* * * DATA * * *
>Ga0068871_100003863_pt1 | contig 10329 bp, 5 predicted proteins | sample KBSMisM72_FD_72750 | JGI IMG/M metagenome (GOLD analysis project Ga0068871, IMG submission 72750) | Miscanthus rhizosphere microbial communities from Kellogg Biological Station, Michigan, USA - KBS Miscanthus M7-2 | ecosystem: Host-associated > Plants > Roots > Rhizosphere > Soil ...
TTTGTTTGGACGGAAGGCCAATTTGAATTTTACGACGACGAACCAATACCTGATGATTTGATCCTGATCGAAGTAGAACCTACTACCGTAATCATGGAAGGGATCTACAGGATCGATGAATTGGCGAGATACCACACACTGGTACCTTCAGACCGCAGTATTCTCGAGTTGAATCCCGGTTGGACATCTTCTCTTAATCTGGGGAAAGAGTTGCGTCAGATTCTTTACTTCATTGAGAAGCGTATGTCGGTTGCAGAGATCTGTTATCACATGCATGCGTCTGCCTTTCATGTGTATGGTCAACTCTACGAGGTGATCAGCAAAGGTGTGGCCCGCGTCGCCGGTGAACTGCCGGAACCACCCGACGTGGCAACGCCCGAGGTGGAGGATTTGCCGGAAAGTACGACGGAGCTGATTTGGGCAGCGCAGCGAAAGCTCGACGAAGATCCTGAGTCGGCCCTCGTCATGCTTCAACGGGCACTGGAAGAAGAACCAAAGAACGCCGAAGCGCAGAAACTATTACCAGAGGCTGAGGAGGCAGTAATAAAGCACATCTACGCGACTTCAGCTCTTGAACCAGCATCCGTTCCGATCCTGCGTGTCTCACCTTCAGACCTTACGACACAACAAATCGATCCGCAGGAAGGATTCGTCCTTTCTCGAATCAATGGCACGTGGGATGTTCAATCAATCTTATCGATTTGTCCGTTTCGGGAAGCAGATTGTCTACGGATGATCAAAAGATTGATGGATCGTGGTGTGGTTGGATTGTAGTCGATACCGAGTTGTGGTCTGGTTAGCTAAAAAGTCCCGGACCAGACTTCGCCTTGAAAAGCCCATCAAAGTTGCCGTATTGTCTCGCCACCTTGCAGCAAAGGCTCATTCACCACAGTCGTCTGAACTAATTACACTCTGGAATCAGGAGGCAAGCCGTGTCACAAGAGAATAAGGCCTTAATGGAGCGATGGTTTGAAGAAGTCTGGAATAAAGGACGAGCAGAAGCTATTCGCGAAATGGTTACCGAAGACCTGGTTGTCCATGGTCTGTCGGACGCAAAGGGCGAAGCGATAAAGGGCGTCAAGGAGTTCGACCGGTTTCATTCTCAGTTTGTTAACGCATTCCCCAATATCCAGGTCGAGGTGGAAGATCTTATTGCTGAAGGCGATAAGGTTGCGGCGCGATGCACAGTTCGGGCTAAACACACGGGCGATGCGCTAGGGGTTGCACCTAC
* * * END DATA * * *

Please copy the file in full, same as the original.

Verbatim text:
>Ga0068871_100003863_pt1 | contig 10329 bp, 5 predicted proteins | sample KBSMisM72_FD_72750 | JGI IMG/M metagenome (GOLD analysis project Ga0068871, IMG submission 72750) | Miscanthus rhizosphere microbial communities from Kellogg Biological Station, Michigan, USA - KBS Miscanthus M7-2 | ecosystem: Host-associated > Plants > Roots > Rhizosphere > Soil ...
TTTGTTTGGACGGAAGGCCAATTTGAATTTTACGACGACGAACCAATACCTGATGATTTGATCCTGATCGAAGTAGAACCTACTACCGTAATCATGGAAGGGATCTACAGGATCGATGAATTGGCGAGATACCACACACTGGTACCTTCAGACCGCAGTATTCTCGAGTTGAATCCCGGTTGGACATCTTCTCTTAATCTGGGGAAAGAGTTGCGTCAGATTCTTTACTTCATTGAGAAGCGTATGTCGGTTGCAGAGATCTGTTATCACATGCATGCGTCTGCCTTTCATGTGTATGGTCAACTCTACGAGGTGATCAGCAAAGGTGTGGCCCGCGTCGCCGGTGAACTGCCGGAACCACCCGACGTGGCAACGCCCGAGGTGGAGGATTTGCCGGAAAGTACGACGGAGCTGATTTGGGCAGCGCAGCGAAAGCTCGACGAAGATCCTGAGTCGGCCCTCGTCATGCTTCAACGGGCACTGGAAGAAGAACCAAAGAACGCCGAAGCGCAGAAACTATTACCAGAGGCTGAGGAGGCAGTAATAAAGCACATCTACGCGACTTCAGCTCTTGAACCAGCATCCGTTCCGATCCTGCGTGTCTCACCTTCAGACCTTACGACACAACAAATCGATCCGCAGGAAGGATTCGTCCTTTCTCGAATCAATGGCACGTGGGATGTTCAATCAATCTTATCGATTTGTCCGTTTCGGGAAGCAGATTGTCTACGGATGATCAAAAGATTGATGGATCGTGGTGTGGTTGGATTGTAGTCGATACCGAGTTGTGGTCTGGTTAGCTAAAAAGTCCCGGACCAGACTTCGCCTTGAAAAGCCCATCAAAGTTGCCGTATTGTCTCGCCACCTTGCAGCAAAGGCTCATTCACCACAGTCGTCTGAACTAATTACACTCTGGAATCAGGAGGCAAGCCGTGTCACAAGAGAATAAGGCCTTAATGGAGCGATGGTTTGAAGAAGTCTGGAATAAAGGACGAGCAGAAGCTATTCGCGAAATGGTTACCGAAGACCTGGTTGTCCATGGTCTGTCGGACGCAAAGGGCGAAGCGATAAAGGGCGTCAAGGAGTTCGACCGGTTTCATTCTCAGTTTGTTAACGCATTCCCCAATATCCAGGTCGAGGTGGAAGATCTTATTGCTGAAGGCGATAAGGTTGCGGCGCGATGCACAGTTCGGGCTAAACACACGGGCGATGCGCTAGGGGTTGCACCTAC